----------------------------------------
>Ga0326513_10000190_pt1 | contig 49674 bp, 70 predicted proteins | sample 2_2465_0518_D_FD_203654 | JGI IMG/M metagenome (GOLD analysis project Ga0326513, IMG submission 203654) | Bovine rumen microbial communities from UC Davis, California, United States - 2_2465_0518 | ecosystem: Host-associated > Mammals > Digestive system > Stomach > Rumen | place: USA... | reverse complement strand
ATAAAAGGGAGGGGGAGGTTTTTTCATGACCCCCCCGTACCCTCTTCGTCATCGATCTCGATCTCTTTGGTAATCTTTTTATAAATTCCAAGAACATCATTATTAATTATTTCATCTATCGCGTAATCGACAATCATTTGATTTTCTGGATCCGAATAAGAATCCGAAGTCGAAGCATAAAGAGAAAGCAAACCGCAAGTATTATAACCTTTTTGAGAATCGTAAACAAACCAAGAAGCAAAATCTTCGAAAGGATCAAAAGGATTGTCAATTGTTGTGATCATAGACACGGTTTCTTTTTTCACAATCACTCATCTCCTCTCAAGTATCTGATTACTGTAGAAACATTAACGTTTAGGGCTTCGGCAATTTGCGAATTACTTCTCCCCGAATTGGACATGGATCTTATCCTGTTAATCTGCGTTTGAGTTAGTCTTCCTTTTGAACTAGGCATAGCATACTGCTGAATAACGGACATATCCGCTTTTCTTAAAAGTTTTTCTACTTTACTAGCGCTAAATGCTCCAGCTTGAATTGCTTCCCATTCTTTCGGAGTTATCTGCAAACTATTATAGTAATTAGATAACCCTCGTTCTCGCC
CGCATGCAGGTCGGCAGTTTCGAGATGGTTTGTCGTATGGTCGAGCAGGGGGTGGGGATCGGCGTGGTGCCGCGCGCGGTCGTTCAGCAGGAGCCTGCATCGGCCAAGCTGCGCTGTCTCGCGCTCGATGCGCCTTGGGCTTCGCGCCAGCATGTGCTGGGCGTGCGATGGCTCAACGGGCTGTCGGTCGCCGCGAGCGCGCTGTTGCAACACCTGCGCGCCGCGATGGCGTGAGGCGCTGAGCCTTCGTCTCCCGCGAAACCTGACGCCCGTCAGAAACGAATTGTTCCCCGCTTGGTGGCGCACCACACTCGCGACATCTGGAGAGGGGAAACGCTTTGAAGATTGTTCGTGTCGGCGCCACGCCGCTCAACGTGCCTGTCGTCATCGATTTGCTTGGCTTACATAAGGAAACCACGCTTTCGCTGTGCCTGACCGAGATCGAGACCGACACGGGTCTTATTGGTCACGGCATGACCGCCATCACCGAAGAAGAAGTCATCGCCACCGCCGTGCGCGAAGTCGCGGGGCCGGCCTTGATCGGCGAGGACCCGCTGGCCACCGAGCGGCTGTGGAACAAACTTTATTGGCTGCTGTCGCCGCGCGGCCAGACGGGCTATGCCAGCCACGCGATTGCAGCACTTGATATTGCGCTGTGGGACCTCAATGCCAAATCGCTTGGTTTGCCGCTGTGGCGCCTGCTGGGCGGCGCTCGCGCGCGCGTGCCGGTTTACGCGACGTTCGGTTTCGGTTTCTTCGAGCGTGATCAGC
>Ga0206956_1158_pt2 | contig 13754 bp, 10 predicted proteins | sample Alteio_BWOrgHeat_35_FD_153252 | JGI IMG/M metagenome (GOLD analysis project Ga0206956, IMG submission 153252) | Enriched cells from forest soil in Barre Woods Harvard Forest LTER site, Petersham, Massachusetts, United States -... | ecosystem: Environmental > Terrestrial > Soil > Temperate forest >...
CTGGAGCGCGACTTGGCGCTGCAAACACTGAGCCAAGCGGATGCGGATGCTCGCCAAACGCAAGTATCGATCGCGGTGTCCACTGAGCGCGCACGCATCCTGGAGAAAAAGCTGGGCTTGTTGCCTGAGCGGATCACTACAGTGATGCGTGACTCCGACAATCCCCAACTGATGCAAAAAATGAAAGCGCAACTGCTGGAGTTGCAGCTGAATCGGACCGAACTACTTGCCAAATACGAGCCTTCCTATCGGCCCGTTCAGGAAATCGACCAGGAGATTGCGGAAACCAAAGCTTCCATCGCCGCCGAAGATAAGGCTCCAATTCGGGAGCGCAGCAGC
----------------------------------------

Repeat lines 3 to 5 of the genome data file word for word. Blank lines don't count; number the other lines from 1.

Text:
CGCATGCAGGTCGGCAGTTTCGAGATGGTTTGTCGTATGGTCGAGCAGGGGGTGGGGATCGGCGTGGTGCCGCGCGCGGTCGTTCAGCAGGAGCCTGCATCGGCCAAGCTGCGCTGTCTCGCGCTCGATGCGCCTTGGGCTTCGCGCCAGCATGTGCTGGGCGTGCGATGGCTCAACGGGCTGTCGGTCGCCGCGAGCGCGCTGTTGCAACACCTGCGCGCCGCGATGGCGTGAGGCGCTGAGCCTTCGTCTCCCGCGAAACCTGACGCCCGTCAGAAACGAATTGTTCCCCGCTTGGTGGCGCACCACACTCGCGACATCTGGAGAGGGGAAACGCTTTGAAGATTGTTCGTGTCGGCGCCACGCCGCTCAACGTGCCTGTCGTCATCGATTTGCTTGGCTTACATAAGGAAACCACGCTTTCGCTGTGCCTGACCGAGATCGAGACCGACACGGGTCTTATTGGTCACGGCATGACCGCCATCACCGAAGAAGAAGTCATCGCCACCGCCGTGCGCGAAGTCGCGGGGCCGGCCTTGATCGGCGAGGACCCGCTGGCCACCGAGCGGCTGTGGAACAAACTTTATTGGCTGCTGTCGCCGCGCGGCCAGACGGGCTATGCCAGCCACGCGATTGCAGCACTTGATATTGCGCTGTGGGACCTCAATGCCAAATCGCTTGGTTTGCCGCTGTGGCGCCTGCTGGGCGGCGCTCGCGCGCGCGTGCCGGTTTACGCGACGTTCGGTTTCGGTTTCTTCGAGCGTGATCAGC
>Ga0206956_1158_pt2 | contig 13754 bp, 10 predicted proteins | sample Alteio_BWOrgHeat_35_FD_153252 | JGI IMG/M metagenome (GOLD analysis project Ga0206956, IMG submission 153252) | Enriched cells from forest soil in Barre Woods Harvard Forest LTER site, Petersham, Massachusetts, United States -... | ecosystem: Environmental > Terrestrial > Soil > Temperate forest >...
CTGGAGCGCGACTTGGCGCTGCAAACACTGAGCCAAGCGGATGCGGATGCTCGCCAAACGCAAGTATCGATCGCGGTGTCCACTGAGCGCGCACGCATCCTGGAGAAAAAGCTGGGCTTGTTGCCTGAGCGGATCACTACAGTGATGCGTGACTCCGACAATCCCCAACTGATGCAAAAAATGAAAGCGCAACTGCTGGAGTTGCAGCTGAATCGGACCGAACTACTTGCCAAATACGAGCCTTCCTATCGGCCCGTTCAGGAAATCGACCAGGAGATTGCGGAAACCAAAGCTTCCATCGCCGCCGAAGATAAGGCTCCAATTCGGGAGCGCAGCAGC